Hawkwell is mentioned in the Domesday Book, but not as ‘Hawkwell’, it is Hacuuella or Hechuuella. In ancient records it has been spelt in various ways, such as Hacwell, Hachewell, Heckwella and Hawkeswell. In 1858, Hackwell was used on a deed in connection with the Manor of Clements. It could be derived from Hawk and Well, although Philip Benton in the late 19th century suggested that it could be from the German ‘Hochwell’, or High Well. There were many wells in the Parish, but the High Well was the one near the White Hart. There was also one at the top of Victor Gardens and one in Ironwell Lane, which was called the Iron Well because the water was hard, compared with the soft water of the High Well. Also Hacuuella, or Hechuuella, could be from the Saxon words for “bend in the stream – the truth is hidden in the mists of time!”
Our entry in the Domesday Book is as follows: “Pirot holds Hawkwell from Eudo, which Wulfmer held before 1066 as a manor, for 3.5 hides less 15 acres (1 hide = 120 acres) Then 11 villagers, now 8; always 5 smallholders. Then 2 slaves, now 3. Always 2 ploughs in lordship. Then 6 men’s ploughs, now 5. Meadow 4 acres; woodland, 10 pigs. Then 2 cobs (sturdy horses), 5 cattle, 102 sheep, 20 pigs; now 16 cattle, 106 sheep, 20 pigs, 2 beehives.” Value then £6; now £7. (This entry has been translated into English.)
Another mystery is the age of the Parish Church of St. Mary the Virgin. Philip Benton estimated the date to be about 1400, but others think it could be older -perhaps 1300. William de Bayeuse is the name of the first Rector, but the date cannot be confirmed. The second, Alexander de Bayeuse, dates back to 1323. In the church porch, and as it is listed in the church records, was once kept part of the top of a stone coffin believed to be of a former Rector of the church and dated 1280 AD. Perhaps this belonged to the first Rector? This could confirm the earlier date.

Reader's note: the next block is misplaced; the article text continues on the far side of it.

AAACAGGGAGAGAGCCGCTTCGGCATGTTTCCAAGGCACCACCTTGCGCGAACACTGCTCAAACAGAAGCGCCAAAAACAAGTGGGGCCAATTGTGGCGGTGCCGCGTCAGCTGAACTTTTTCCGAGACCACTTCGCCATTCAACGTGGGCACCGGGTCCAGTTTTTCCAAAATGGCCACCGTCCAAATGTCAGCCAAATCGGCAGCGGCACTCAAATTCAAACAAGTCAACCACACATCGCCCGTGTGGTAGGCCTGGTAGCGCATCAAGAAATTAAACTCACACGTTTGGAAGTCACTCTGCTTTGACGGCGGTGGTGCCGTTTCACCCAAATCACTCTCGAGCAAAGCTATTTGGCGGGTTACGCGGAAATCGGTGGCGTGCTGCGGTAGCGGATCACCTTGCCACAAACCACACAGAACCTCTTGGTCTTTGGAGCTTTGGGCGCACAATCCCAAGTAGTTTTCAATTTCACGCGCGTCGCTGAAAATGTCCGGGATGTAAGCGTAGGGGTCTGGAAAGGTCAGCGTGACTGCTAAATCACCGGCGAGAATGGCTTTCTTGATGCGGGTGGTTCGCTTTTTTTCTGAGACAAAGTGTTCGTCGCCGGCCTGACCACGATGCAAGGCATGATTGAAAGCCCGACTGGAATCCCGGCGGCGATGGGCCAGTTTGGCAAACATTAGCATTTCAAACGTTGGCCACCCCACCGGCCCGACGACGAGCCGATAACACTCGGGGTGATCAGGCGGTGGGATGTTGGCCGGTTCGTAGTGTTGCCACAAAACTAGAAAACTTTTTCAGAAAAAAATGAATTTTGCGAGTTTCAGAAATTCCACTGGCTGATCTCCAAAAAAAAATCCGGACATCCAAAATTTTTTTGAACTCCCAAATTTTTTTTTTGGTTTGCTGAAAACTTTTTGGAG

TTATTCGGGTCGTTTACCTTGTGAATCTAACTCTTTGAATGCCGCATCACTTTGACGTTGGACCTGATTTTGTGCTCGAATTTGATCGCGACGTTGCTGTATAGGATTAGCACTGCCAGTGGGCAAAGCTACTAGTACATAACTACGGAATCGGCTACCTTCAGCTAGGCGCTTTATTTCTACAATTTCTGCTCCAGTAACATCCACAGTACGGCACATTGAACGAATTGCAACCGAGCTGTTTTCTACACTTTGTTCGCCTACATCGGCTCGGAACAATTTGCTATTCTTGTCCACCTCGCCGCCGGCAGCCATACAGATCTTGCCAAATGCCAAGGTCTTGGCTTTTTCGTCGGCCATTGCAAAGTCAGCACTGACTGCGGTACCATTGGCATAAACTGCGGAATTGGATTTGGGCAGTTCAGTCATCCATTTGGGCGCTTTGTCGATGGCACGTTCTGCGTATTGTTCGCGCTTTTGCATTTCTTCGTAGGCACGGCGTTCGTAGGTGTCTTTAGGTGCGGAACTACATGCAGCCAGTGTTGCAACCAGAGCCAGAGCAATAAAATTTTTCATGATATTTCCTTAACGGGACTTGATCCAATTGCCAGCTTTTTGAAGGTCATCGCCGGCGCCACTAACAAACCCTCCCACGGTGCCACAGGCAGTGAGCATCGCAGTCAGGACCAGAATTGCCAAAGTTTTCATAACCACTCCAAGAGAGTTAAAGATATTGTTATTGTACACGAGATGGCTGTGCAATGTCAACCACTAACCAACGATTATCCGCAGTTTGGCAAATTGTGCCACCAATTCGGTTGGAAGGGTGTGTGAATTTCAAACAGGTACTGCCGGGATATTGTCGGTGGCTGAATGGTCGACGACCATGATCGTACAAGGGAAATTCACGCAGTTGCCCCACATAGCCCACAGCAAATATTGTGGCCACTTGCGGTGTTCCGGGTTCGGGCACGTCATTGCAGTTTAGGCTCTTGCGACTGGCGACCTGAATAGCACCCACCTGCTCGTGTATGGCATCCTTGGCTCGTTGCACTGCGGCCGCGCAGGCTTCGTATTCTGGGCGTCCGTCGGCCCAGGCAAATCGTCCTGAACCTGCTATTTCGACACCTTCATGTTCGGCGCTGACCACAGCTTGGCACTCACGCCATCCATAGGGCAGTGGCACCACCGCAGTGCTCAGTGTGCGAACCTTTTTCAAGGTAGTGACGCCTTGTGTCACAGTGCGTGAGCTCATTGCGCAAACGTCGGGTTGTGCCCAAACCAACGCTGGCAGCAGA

There were two Manors in Hawkwell. Clements Hall Manor took its name from Philip Clement who owned it in 1440. Many years later, Thomas White was the owner. He was the brother of the Rev. Gilbert White who wrote the very well-known book, ‘The Natural History of Selborne’. The present house, a timber framed, weather boarded building is 16th century and has a restored fireplace with a carved wooden mantel and some 17th century panelling.
The jurisdiction of the Manor of Hawkwell became extinct, but in the reign of Edward the Confessor (1005-66), Ulmar, a free man, owned the Parish and at the time of the Domesday Book survey, Eudo and his under tenant Pirot, together with Suene (Sweyne) had land here. Pirot’s successors continued at Hawkwell Hall until 1340. Hawkwell Hall is now a farm and can be seen from St. Mary’s Church. The present house was built in 1833.
There are several other old houses in the parish. Mount Bovers Farmhouse, built approximately in 1448, was at one time owned by Christ’s College, Cambridge. Sweynes (Swaines) Farm (known by Philip Benton as “Porters”) is 16th century, with later alterations, timber framed and black weather boarded and is the Main Road opposite Mount Bovers Lane. Sweynes Farm House, now the priest’s house of St. Teresa’s Roman Catholic Church in Rochford, is in Ashingdon Road. This is c1500 with later alterations and additions, also timber framed, 18th century, red brick-faced and part of the Lord Rich Estate (1557). Holly Tree Cottage is mid-17th century with later alterations and additions, timber framed and weather boarded and resides in Main Road, Hawkwell. Benton’s Cottages, just past the White Hart, were three clap boarded cottages with rope staircases and peg tiles on the roof. They were pulled down in 1936 and the present house called “Benton’s” was built using materials from the old cottages, some of the bricks were said to be 400 years old. The White Hart, the earliest date found so far is 1792 when James Benton was the inn holder. This building does not appear to show on the map by Chapman & Andre of 1777. In the mid-18th century a stage coach went three times a week through Ironwell Lane, which was then the main road, and on to London. So perhaps the date of 1792 was right for the White Hart to appear, to take advantage of the new influx of travellers!